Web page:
This lists the logos of programs or partners of NG Education which have provided or contributed the content on this page. Program NG Live

  • Welcome aboard the first manned mission to Mars! The year is 2032.  Ahead of you lies about 45 million miles of empty space, followed by an 18-month assignment on a planet of globe spanning dust storms, average temperatures of -55°C (-70° F), and a toxic atmosphere of carbon dioxide. Produced in tandem with National Geographic Channel’s groundbreaking new miniseries MARS, students will join Space Correspondent Andrew Fazekas and prominent Mars experts for a lively conversation that offers a glimpse into the minds of the brilliant scientists and engineers who are working to take our next giant leap.

    Use the resources in this collection to prepare your students for their upcoming National Geographic Live! student matinee experience. Use the “Before the show” ideas to introduce students to MARS and the topics (space, exploration, technology, STEM education) discussed during the show. Use the “After the show” ideas to extend the learning after the event has ended.


    Before the show:

    • Have students review Andrew Fazekas’ biography using the link in the Explore More tab on this page to learn more his work with Mars.

    • Download and print the provided Martian map, to explore the areas where Andrew Fazekas works.

    • Assign students to read the provided resource NASA Provides Evidence for Possible Life on Mars for further background information on the history of Mars exploration.

    • Watch the provided video Daring Mighty Things: Curiosity Lands on Mars. Ask: What does it take to get to Mars? How do astronauts and scientists assess if Mars is habitable?

    • Engage students further with the provided lesson, Environmental Conditions in Our Solar System. Emphasize the influence of weather conditions on the ability to inhabit Mars.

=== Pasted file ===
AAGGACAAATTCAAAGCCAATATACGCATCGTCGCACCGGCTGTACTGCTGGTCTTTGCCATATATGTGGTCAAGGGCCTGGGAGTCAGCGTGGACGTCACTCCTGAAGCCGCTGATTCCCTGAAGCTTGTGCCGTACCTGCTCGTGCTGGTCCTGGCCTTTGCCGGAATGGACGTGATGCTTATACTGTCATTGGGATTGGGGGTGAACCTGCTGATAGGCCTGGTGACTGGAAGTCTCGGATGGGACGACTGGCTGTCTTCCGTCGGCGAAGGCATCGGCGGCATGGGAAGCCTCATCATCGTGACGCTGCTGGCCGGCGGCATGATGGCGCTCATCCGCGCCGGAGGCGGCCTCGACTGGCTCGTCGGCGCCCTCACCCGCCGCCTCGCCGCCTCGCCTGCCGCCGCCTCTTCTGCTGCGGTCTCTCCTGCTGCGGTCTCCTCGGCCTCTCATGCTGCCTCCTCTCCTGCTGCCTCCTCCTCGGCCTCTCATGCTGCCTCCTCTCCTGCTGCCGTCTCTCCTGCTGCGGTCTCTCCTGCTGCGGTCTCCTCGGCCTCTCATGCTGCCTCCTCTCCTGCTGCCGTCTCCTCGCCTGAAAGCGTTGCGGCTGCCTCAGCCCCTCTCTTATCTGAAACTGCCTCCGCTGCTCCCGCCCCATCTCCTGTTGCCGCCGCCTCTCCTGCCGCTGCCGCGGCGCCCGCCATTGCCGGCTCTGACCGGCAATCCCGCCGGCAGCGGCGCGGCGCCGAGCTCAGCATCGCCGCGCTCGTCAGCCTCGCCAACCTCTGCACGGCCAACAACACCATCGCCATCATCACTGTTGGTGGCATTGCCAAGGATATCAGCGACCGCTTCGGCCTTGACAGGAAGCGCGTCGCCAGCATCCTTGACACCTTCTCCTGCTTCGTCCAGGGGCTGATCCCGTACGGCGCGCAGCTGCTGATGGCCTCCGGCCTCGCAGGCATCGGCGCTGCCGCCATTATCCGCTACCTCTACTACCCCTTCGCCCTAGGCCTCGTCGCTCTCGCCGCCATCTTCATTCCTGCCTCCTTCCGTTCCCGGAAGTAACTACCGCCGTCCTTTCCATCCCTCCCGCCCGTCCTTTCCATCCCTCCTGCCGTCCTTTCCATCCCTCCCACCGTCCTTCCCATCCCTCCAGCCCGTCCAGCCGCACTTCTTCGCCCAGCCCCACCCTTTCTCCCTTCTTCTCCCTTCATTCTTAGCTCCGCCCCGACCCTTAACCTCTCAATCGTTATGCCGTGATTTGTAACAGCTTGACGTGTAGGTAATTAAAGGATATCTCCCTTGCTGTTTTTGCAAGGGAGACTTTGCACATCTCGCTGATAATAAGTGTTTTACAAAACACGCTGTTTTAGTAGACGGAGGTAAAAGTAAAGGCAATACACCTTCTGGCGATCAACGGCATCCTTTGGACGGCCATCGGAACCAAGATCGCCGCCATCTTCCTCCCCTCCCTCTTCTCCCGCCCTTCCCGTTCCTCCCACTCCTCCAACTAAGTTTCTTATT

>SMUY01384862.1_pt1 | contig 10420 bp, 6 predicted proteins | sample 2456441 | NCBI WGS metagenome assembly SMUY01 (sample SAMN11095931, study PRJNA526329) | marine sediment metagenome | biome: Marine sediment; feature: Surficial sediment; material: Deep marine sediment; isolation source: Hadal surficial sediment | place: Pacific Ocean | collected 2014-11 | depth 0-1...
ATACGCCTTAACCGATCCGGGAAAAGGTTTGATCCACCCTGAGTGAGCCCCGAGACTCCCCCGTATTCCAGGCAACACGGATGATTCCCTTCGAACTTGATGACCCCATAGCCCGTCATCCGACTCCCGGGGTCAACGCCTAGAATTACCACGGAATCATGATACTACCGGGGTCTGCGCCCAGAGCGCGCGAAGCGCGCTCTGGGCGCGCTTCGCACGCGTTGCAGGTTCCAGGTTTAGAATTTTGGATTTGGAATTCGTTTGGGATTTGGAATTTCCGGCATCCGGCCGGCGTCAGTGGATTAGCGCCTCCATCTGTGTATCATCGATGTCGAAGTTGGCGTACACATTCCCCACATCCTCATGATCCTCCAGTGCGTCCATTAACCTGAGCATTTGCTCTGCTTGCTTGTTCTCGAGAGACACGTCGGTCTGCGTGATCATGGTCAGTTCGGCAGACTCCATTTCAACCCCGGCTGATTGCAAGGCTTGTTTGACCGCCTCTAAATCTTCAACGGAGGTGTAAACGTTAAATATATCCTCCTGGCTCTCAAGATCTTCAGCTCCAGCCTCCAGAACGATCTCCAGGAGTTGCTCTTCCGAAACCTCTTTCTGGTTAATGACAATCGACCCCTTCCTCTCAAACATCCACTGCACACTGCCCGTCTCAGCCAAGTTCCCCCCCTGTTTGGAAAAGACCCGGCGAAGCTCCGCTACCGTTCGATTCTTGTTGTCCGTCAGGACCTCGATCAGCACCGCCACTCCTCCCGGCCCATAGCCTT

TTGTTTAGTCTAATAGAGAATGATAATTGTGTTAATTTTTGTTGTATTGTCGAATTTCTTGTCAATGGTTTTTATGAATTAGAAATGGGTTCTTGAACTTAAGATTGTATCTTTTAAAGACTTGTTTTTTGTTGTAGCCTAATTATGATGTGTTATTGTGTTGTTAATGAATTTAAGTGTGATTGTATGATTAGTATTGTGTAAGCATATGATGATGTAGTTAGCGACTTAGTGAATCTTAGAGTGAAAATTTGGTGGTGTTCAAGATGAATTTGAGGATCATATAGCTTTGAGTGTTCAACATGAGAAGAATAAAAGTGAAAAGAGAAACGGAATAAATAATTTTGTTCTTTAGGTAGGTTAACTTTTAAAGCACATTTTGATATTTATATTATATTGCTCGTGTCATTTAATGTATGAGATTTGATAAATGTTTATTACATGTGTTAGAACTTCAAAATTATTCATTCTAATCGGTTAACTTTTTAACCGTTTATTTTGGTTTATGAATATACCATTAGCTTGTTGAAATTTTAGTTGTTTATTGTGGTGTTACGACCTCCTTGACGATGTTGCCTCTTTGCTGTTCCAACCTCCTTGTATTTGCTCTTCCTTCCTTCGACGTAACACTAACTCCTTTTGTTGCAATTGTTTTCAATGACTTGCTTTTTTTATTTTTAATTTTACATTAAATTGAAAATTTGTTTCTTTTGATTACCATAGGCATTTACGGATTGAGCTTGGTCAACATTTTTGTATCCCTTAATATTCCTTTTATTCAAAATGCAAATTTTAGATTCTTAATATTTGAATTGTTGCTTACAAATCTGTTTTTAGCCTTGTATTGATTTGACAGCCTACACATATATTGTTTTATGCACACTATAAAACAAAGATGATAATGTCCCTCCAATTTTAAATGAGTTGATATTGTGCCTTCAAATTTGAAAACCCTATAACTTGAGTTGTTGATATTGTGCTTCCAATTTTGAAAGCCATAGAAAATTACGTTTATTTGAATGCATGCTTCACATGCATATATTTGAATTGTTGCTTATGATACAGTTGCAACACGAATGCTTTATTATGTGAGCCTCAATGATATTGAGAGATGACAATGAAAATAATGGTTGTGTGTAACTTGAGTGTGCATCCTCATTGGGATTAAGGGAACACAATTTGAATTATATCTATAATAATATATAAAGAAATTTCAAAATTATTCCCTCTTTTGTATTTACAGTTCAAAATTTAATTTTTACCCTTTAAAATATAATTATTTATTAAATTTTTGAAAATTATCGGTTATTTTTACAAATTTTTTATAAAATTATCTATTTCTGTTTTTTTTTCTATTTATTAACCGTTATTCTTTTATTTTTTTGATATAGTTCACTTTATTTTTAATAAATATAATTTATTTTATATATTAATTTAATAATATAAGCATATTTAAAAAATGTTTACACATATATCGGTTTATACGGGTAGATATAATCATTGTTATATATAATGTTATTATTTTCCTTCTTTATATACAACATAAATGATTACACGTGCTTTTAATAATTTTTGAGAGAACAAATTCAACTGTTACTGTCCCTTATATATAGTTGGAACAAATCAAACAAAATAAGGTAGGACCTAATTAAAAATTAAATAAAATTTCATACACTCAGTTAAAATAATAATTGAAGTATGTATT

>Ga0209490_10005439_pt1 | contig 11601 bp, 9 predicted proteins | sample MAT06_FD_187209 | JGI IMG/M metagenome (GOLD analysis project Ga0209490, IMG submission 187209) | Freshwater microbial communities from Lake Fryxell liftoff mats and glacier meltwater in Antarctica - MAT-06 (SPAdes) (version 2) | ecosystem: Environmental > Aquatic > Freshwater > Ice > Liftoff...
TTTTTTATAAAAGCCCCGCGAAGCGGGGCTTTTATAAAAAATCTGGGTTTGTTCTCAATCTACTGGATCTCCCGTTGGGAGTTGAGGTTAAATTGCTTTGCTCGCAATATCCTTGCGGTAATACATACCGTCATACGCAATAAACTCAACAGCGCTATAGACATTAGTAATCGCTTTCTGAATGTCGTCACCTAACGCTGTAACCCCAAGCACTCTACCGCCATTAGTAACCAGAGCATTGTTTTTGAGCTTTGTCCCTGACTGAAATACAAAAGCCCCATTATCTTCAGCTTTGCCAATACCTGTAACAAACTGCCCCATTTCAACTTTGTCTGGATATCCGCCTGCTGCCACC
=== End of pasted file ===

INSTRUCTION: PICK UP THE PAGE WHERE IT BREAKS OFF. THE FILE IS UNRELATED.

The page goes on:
• Have students practice exploring Mars with the interactive Explore Mars, found in the Explore More tab. Ask: How have their conceptions of exploring Mars changed through these exercises? What more should we consider when attempting to live on Mars?  

    • Provide each student with a KWL Chart. Introduce the program they will attend and, who the speaker is, and offer a brief description of what the speaker’s topic(s) will be. Have students fill out the What I Know and What I Want to Know columns of the KWL Chart. Have them fill out the What I Learned column after the show.

    • Use the graphic organizer collection to select a graphic organizer to help your students organize their questions and new knowledge before, during, and after the program. For example:

      • Download and print the T Chart. Have students label the left column with Questions I Have and the right column with Answers, and then conduct research about the speaker and speaker topic ahead of the program. Have students record answers to their questions during or after the program. Have students conduct research to complete any unanswered questions for homework. Have each student share a question and answer with the class.